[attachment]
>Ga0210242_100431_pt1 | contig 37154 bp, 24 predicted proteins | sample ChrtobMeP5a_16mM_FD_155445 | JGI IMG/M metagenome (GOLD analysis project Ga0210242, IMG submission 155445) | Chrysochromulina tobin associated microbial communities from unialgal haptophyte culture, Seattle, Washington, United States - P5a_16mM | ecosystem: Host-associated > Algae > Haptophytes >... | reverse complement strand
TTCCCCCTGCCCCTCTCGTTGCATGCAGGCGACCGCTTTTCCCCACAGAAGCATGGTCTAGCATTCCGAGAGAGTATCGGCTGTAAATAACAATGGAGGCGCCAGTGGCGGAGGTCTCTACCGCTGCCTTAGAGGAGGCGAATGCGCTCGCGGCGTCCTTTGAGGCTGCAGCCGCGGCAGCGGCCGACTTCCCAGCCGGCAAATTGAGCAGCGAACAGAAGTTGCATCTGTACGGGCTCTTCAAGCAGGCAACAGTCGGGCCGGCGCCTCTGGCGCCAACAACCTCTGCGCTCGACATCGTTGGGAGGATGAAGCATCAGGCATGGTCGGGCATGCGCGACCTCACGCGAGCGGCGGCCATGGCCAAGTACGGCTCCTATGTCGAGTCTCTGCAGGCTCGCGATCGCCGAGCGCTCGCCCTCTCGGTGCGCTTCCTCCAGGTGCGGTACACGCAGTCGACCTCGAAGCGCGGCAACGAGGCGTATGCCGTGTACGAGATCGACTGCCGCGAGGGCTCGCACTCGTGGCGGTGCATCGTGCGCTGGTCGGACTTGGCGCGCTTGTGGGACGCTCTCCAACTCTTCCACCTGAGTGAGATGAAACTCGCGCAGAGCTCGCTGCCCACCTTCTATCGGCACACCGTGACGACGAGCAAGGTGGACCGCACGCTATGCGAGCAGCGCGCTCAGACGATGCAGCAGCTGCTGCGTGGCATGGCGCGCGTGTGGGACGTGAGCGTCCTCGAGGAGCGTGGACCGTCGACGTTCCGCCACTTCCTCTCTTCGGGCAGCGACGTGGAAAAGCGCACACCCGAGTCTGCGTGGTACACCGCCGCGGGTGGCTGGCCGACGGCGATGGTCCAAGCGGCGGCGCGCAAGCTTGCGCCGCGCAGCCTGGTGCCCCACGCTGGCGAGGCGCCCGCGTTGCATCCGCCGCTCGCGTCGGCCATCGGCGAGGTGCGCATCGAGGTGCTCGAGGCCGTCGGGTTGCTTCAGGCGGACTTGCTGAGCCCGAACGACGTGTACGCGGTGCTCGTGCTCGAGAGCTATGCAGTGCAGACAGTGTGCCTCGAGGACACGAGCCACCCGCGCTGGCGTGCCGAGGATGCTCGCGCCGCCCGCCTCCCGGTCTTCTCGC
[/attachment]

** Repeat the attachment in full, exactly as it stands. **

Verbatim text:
>Ga0210242_100431_pt1 | contig 37154 bp, 24 predicted proteins | sample ChrtobMeP5a_16mM_FD_155445 | JGI IMG/M metagenome (GOLD analysis project Ga0210242, IMG submission 155445) | Chrysochromulina tobin associated microbial communities from unialgal haptophyte culture, Seattle, Washington, United States - P5a_16mM | ecosystem: Host-associated > Algae > Haptophytes >... | reverse complement strand
TTCCCCCTGCCCCTCTCGTTGCATGCAGGCGACCGCTTTTCCCCACAGAAGCATGGTCTAGCATTCCGAGAGAGTATCGGCTGTAAATAACAATGGAGGCGCCAGTGGCGGAGGTCTCTACCGCTGCCTTAGAGGAGGCGAATGCGCTCGCGGCGTCCTTTGAGGCTGCAGCCGCGGCAGCGGCCGACTTCCCAGCCGGCAAATTGAGCAGCGAACAGAAGTTGCATCTGTACGGGCTCTTCAAGCAGGCAACAGTCGGGCCGGCGCCTCTGGCGCCAACAACCTCTGCGCTCGACATCGTTGGGAGGATGAAGCATCAGGCATGGTCGGGCATGCGCGACCTCACGCGAGCGGCGGCCATGGCCAAGTACGGCTCCTATGTCGAGTCTCTGCAGGCTCGCGATCGCCGAGCGCTCGCCCTCTCGGTGCGCTTCCTCCAGGTGCGGTACACGCAGTCGACCTCGAAGCGCGGCAACGAGGCGTATGCCGTGTACGAGATCGACTGCCGCGAGGGCTCGCACTCGTGGCGGTGCATCGTGCGCTGGTCGGACTTGGCGCGCTTGTGGGACGCTCTCCAACTCTTCCACCTGAGTGAGATGAAACTCGCGCAGAGCTCGCTGCCCACCTTCTATCGGCACACCGTGACGACGAGCAAGGTGGACCGCACGCTATGCGAGCAGCGCGCTCAGACGATGCAGCAGCTGCTGCGTGGCATGGCGCGCGTGTGGGACGTGAGCGTCCTCGAGGAGCGTGGACCGTCGACGTTCCGCCACTTCCTCTCTTCGGGCAGCGACGTGGAAAAGCGCACACCCGAGTCTGCGTGGTACACCGCCGCGGGTGGCTGGCCGACGGCGATGGTCCAAGCGGCGGCGCGCAAGCTTGCGCCGCGCAGCCTGGTGCCCCACGCTGGCGAGGCGCCCGCGTTGCATCCGCCGCTCGCGTCGGCCATCGGCGAGGTGCGCATCGAGGTGCTCGAGGCCGTCGGGTTGCTTCAGGCGGACTTGCTGAGCCCGAACGACGTGTACGCGGTGCTCGTGCTCGAGAGCTATGCAGTGCAGACAGTGTGCCTCGAGGACACGAGCCACCCGCGCTGGCGTGCCGAGGATGCTCGCGCCGCCCGCCTCCCGGTCTTCTCGC